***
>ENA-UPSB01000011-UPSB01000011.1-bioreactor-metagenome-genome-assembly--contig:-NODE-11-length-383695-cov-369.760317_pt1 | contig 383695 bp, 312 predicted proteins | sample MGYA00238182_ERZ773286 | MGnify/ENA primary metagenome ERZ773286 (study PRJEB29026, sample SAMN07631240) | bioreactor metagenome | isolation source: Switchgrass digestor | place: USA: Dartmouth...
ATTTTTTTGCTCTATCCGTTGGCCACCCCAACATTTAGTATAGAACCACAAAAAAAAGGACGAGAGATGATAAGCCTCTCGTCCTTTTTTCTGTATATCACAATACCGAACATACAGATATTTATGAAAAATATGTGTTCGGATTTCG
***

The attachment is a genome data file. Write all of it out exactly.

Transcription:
>ENA-UPSB01000011-UPSB01000011.1-bioreactor-metagenome-genome-assembly--contig:-NODE-11-length-383695-cov-369.760317_pt1 | contig 383695 bp, 312 predicted proteins | sample MGYA00238182_ERZ773286 | MGnify/ENA primary metagenome ERZ773286 (study PRJEB29026, sample SAMN07631240) | bioreactor metagenome | isolation source: Switchgrass digestor | place: USA: Dartmouth...
ATTTTTTTGCTCTATCCGTTGGCCACCCCAACATTTAGTATAGAACCACAAAAAAAAGGACGAGAGATGATAAGCCTCTCGTCCTTTTTTCTGTATATCACAATACCGAACATACAGATATTTATGAAAAATATGTGTTCGGATTTCG